The death of a loved one, especially a child, can be a very haunting experience for any parent. According to Fox News, when Ben Lieberman of New York was informed in 2011 that his 19-year-old son, Evan had been in a head-on collision that killed him, the father wanted answers about what and how the accident happened and what the other driver had been doing before the accident.
Like many surviving loved ones, the information of what occurred is typically not easily accessible. For Lieberman, it actually took a lawsuit and several months in court to gain access to the cellphone records of the driver who killed his son and those records revealed that the person had been texting while driving. So, the father of Evan decided that something drastic had to be done in order to prevent others surviving loved ones from suffering the grief he was feeling.
Lieberman focused his need to help others into developing a proposal that would give law enforcement officials an immediate tool at an accident scene to immediately examine a driver’s cellphones with a device. Much like a Breathalyzer which is used to determine alcohol levels, the so-called “textalyzer” would be able to determine if a driver in an accident had been tapping, swiping or clicking beforehand.
Texting while driving has been a major factor in deadly vehicle crashes on the nation’s streets and highways for over two decades. Deborah Hersman, the CEO of the National Safety Council is in total support of Lieberman’s “textalyzer”. She emphasized that last year in 2016, 40,000 people died on the road, a 14 percent jump from 2014 and the biggest two-year jump in 50 years, reported Fox News.
Currently, Lieberman’s home state of New York’s legislature is considering his type of “textalyzer’ device as a tool to combat distracted drivers who text while operating their vehicle on the road. Even though this sounds like a common-sense solution to helping to lower the deaths that result from distracted driver accidents, there is opposition.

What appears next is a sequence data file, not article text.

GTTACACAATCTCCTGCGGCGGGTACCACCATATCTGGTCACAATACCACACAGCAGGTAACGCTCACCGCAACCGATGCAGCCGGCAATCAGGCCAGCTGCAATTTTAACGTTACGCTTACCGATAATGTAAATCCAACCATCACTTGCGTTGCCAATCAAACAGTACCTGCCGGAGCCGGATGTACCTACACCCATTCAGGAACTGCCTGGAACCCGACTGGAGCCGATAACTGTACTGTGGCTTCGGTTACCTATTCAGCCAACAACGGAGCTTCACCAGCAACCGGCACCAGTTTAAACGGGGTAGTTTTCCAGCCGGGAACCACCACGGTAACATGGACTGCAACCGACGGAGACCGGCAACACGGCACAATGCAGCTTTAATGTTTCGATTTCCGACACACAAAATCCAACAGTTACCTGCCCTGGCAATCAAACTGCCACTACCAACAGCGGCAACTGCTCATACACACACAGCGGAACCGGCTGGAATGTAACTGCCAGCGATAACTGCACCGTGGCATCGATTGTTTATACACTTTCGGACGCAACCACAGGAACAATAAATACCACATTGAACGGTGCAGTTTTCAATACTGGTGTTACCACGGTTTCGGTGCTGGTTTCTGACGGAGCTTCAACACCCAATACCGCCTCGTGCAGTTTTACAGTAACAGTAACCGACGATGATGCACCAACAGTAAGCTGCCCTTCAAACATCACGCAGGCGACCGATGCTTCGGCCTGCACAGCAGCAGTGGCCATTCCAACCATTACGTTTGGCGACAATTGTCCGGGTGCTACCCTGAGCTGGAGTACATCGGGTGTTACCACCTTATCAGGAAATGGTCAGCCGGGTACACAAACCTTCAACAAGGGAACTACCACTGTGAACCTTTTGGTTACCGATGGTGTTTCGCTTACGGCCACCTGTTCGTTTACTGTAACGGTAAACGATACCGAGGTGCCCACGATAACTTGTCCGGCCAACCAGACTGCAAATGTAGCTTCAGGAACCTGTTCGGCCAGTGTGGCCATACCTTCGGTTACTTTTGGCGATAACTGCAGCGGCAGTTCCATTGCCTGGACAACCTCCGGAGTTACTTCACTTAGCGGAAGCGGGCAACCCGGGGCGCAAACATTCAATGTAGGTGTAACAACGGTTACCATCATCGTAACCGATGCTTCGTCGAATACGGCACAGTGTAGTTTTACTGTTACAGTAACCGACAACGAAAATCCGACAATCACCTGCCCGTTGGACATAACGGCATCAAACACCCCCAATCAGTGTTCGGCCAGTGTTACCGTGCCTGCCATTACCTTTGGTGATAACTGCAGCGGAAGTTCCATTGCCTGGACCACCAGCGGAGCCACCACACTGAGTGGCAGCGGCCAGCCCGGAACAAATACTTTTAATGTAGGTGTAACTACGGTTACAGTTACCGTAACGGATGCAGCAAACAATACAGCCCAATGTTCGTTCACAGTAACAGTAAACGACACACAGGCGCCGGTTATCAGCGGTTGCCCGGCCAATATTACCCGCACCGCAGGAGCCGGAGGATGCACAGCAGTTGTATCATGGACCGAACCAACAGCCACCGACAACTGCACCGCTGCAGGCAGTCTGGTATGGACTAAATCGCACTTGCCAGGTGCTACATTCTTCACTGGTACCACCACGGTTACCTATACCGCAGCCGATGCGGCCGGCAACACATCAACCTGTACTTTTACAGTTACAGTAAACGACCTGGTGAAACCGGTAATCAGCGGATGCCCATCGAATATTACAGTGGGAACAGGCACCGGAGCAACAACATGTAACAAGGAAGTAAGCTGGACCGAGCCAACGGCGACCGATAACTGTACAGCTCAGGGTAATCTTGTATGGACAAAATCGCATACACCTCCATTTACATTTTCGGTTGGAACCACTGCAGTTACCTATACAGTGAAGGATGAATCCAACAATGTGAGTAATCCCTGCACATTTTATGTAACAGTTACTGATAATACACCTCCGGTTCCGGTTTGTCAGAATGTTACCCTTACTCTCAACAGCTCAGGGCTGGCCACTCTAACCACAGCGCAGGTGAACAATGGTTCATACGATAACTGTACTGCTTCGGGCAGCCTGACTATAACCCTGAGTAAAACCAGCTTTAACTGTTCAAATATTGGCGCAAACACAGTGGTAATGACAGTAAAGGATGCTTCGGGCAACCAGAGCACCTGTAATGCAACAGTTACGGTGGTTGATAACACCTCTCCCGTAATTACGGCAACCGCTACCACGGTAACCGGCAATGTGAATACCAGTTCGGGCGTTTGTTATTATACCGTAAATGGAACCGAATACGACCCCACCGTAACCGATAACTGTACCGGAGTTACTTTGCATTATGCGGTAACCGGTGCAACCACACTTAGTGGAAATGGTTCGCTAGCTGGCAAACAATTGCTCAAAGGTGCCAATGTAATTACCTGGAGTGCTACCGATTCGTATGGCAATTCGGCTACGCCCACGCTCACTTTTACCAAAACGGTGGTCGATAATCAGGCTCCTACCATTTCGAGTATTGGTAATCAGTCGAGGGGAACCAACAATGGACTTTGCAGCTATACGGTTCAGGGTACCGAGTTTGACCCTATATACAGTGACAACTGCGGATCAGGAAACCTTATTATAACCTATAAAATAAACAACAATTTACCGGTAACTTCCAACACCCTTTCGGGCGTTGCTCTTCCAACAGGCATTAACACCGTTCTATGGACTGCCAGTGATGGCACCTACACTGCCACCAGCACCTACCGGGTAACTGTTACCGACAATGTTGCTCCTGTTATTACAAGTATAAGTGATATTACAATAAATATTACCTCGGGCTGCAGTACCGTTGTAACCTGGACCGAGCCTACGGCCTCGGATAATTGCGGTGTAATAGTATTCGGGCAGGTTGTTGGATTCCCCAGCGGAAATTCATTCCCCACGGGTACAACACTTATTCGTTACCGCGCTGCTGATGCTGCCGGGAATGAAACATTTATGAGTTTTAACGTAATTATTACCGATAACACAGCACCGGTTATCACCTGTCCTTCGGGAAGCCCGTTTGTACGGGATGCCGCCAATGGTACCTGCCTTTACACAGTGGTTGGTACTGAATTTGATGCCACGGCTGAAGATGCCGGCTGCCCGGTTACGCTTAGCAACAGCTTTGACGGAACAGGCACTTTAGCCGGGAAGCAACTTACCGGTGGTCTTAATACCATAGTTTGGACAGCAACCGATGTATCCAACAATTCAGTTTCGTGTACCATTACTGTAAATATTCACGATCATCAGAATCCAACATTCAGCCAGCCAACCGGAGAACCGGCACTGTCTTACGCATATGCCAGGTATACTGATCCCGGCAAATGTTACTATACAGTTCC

The constitutionalists and privacy advocates raising their voiced opposition to giving investigating police on the scene more legal authority than they currently have. They point to the fact that at the moment law enforcement officials need the owner’s consent and a warrant to gain access to a driver’s cellphone records. In addition, these detractors to a textalyzer device suggest that this type of advanced technology would be improperly used to obtain of the personal information people may have on their cellphones.
As expected, the New York Civil Liberties Union has chimed in to oppose any legalization by the New York legislature of a “textalyzer” being used by police departments in the state. Its state Executive Director Donna Lieberman (no relation to Ben Lieberman), stressed, “Every fender bender would become a pretense for gobbling up people’s private cellphone information, and we know that cellphones typically contain our entire lives,” reported Fox News.
Under the proposed Senate bill which has been approved in one committee, a person would not be criminalized for refusing to have their phone checked, but they could get their license suspended, according to Fox News. The rationale for suspending a driver’s license who has refused to provide cellphone information is based on the assumption that a person implies consent to drive without distractions when they obtain a license, said to Jay Shapiro, a New York attorney and former deputy district attorney.